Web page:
"This facility will replace the A-I venue, which has reached the end of its useful life and has had a limited footprint to expand. In addition to providing residential meals, Glasgow will also house our catering operation and provide commissary services to all dining facilities inclusive of a bakery. While a lot larger than A-I, we will be able to operate this facility with only a few more additional employees. Students are excited to see more housing added and an opportunity to return to the residence halls. They are also looking forward to the new dining, and what can be provided in the new building."
Plumley said regarding the North District, the 50-acre site located on the north side of the UCR campus, "While we have been able to accommodate new students via residence hall triples, we have not had any options for our returning students. We have had waiting lists for our apartments of at least 2,500. The North District will provide 1,500 beds in fall 2021, and there are other phases planned. This property will primarily serve non-freshmen undergraduate students."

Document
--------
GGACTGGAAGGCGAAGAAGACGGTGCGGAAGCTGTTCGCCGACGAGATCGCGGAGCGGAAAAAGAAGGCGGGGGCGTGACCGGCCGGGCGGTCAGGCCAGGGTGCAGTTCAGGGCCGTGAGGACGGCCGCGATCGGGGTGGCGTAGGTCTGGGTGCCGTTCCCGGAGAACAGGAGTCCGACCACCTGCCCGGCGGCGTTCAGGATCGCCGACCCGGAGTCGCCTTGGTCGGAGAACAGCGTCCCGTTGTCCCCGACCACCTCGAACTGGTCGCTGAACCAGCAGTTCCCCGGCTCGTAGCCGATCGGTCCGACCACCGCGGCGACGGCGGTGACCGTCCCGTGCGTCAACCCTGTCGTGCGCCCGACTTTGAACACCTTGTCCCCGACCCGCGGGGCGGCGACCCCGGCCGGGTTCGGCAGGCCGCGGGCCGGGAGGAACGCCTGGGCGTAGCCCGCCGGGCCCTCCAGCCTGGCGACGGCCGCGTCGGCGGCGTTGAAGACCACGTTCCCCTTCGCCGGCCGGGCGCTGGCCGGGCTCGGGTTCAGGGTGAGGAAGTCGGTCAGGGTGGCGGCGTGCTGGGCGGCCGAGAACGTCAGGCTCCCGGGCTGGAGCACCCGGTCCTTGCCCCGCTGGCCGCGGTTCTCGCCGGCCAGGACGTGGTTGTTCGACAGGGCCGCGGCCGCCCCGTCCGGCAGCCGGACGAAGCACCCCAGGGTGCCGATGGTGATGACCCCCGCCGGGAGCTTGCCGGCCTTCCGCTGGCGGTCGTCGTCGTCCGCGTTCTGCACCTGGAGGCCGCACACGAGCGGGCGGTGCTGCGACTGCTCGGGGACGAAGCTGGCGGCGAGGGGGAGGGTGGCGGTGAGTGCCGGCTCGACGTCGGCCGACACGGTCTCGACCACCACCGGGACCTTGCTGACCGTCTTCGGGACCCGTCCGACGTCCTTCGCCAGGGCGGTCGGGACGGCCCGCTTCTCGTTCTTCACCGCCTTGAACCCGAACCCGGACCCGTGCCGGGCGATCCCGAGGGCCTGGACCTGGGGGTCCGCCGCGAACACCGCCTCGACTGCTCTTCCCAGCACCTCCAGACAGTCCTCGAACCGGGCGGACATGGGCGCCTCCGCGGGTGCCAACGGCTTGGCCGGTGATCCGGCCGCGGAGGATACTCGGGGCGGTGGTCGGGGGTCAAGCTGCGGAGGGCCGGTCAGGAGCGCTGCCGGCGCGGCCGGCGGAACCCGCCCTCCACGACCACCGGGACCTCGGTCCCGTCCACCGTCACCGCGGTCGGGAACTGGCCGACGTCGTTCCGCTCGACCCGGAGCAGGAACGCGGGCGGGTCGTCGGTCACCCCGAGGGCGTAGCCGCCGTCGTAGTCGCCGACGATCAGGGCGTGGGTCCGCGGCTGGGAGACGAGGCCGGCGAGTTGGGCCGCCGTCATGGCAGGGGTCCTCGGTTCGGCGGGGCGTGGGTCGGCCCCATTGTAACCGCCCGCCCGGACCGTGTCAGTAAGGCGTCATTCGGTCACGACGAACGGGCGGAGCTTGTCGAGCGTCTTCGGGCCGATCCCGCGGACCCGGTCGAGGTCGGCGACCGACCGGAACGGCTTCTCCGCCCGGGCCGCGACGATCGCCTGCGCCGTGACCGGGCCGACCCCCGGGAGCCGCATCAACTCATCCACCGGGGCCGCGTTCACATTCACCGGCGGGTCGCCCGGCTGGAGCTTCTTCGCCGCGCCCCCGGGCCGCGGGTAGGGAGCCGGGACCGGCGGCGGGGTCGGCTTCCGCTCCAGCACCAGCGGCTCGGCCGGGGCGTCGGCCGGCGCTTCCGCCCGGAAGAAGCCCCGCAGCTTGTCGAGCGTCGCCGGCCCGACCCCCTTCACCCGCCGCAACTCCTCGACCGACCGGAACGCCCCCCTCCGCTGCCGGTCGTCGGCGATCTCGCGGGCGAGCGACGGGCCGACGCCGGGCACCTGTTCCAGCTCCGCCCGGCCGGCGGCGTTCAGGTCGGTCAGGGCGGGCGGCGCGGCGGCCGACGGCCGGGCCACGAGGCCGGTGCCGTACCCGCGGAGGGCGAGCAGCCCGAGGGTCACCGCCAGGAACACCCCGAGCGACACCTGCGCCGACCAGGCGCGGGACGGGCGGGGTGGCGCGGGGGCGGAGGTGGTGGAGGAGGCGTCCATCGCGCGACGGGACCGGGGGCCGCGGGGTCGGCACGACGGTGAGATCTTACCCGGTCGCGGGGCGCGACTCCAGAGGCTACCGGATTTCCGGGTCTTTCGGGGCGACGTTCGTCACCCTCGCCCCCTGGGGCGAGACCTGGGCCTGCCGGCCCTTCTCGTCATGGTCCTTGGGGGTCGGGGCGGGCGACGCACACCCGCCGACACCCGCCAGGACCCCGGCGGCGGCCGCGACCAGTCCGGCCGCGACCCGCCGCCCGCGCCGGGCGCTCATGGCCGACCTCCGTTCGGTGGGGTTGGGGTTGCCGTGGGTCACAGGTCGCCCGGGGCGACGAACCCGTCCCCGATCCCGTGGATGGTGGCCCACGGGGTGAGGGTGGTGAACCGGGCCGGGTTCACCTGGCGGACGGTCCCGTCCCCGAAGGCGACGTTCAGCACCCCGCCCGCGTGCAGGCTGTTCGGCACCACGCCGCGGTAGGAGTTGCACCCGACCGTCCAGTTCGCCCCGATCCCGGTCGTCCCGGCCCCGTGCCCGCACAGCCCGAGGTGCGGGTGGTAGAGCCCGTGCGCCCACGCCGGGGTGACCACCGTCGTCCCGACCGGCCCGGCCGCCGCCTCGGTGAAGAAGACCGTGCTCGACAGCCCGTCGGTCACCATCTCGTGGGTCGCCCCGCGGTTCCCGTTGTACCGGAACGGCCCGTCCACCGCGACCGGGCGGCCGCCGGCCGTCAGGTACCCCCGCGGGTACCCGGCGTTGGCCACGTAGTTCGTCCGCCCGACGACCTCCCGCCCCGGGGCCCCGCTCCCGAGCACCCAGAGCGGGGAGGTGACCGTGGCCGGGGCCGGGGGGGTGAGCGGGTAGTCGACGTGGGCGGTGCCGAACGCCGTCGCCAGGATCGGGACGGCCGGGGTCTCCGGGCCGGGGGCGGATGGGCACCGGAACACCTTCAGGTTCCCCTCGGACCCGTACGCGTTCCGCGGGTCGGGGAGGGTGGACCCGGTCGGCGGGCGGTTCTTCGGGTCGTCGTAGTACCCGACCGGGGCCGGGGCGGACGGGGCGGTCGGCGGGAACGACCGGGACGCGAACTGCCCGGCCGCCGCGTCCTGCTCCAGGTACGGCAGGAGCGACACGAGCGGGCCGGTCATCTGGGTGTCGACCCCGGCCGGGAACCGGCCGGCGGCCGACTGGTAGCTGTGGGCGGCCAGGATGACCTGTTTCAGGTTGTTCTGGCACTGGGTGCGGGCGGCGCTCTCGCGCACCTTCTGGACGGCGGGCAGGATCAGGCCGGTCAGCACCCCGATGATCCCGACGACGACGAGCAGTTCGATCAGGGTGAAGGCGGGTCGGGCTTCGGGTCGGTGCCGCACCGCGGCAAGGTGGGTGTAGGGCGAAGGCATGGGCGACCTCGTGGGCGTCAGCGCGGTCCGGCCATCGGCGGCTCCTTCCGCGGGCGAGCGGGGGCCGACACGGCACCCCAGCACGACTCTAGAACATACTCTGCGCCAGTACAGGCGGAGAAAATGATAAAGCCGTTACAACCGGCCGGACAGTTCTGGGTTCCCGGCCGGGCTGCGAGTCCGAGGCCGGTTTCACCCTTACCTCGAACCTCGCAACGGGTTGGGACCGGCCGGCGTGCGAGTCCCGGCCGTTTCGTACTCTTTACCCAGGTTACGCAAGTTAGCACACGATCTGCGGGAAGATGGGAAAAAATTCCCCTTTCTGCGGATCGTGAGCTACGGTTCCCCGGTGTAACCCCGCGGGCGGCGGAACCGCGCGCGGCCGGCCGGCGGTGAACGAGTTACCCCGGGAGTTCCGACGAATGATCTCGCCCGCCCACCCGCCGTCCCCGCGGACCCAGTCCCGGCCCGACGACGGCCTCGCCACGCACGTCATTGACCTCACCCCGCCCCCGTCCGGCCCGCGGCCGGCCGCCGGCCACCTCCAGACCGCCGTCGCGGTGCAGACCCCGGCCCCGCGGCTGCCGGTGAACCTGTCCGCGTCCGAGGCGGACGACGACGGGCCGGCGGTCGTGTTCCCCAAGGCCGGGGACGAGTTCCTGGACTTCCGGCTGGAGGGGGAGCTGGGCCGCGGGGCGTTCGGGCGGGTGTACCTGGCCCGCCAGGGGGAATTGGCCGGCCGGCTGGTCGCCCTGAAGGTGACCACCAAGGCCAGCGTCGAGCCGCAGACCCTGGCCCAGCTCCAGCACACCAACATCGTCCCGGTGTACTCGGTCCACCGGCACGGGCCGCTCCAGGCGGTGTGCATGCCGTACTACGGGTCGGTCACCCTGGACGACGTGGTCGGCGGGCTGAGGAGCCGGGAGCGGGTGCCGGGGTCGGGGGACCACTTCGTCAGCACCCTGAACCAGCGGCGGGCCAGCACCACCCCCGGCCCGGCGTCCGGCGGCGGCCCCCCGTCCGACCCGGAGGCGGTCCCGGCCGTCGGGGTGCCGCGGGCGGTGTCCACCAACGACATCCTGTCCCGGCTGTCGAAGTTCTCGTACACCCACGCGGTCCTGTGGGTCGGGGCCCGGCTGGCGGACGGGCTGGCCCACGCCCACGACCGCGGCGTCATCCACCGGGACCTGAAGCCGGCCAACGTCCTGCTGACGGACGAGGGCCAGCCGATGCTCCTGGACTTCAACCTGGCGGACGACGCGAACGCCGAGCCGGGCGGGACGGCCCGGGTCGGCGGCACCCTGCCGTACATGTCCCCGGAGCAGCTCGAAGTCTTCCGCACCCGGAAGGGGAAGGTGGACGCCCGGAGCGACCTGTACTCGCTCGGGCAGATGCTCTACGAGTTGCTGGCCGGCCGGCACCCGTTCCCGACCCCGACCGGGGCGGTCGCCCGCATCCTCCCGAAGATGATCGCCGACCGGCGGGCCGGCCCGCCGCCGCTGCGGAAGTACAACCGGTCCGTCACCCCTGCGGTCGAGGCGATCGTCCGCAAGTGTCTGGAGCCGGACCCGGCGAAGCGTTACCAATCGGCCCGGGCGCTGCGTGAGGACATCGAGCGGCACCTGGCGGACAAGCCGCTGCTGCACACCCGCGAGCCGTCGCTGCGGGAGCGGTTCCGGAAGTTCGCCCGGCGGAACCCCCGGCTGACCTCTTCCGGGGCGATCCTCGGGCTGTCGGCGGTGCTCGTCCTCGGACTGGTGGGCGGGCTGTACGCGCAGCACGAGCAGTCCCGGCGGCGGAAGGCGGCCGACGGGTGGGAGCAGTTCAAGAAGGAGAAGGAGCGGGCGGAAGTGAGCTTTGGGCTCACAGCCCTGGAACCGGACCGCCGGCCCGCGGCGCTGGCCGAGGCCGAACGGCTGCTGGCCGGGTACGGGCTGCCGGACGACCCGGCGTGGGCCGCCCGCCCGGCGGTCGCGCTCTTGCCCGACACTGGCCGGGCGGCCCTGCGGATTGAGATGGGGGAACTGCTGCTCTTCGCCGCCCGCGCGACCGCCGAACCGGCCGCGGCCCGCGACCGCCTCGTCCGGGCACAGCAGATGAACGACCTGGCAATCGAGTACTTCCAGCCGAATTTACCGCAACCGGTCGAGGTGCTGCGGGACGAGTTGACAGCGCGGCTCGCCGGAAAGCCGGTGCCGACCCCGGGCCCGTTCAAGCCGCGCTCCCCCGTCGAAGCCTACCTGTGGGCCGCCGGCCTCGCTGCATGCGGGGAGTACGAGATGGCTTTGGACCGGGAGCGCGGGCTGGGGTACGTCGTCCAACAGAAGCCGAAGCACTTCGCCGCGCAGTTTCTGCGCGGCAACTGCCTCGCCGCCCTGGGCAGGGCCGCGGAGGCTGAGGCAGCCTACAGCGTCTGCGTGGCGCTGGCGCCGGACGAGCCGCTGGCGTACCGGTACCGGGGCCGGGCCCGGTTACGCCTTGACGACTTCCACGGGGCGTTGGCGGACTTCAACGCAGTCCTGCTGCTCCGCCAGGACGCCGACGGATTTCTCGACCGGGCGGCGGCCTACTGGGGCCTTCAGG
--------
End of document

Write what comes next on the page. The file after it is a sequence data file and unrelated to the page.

Jacqueline Norman, UCR campus architect, said the construction comes not a moment too soon.
"In recent years, while UCR has increased its housing, there has remained unmet student demand due to significant enrollment growth. These projects will reflect how the campus envisions itself for the next 50 years. They will establish a distinctive living-learning, mixed-use community that intentionally creates a sense of place, with new student housing being aligned with appropriate residential life programs that provide a balance of privacy and community to enhance the overall academic experience for UC Riverside students."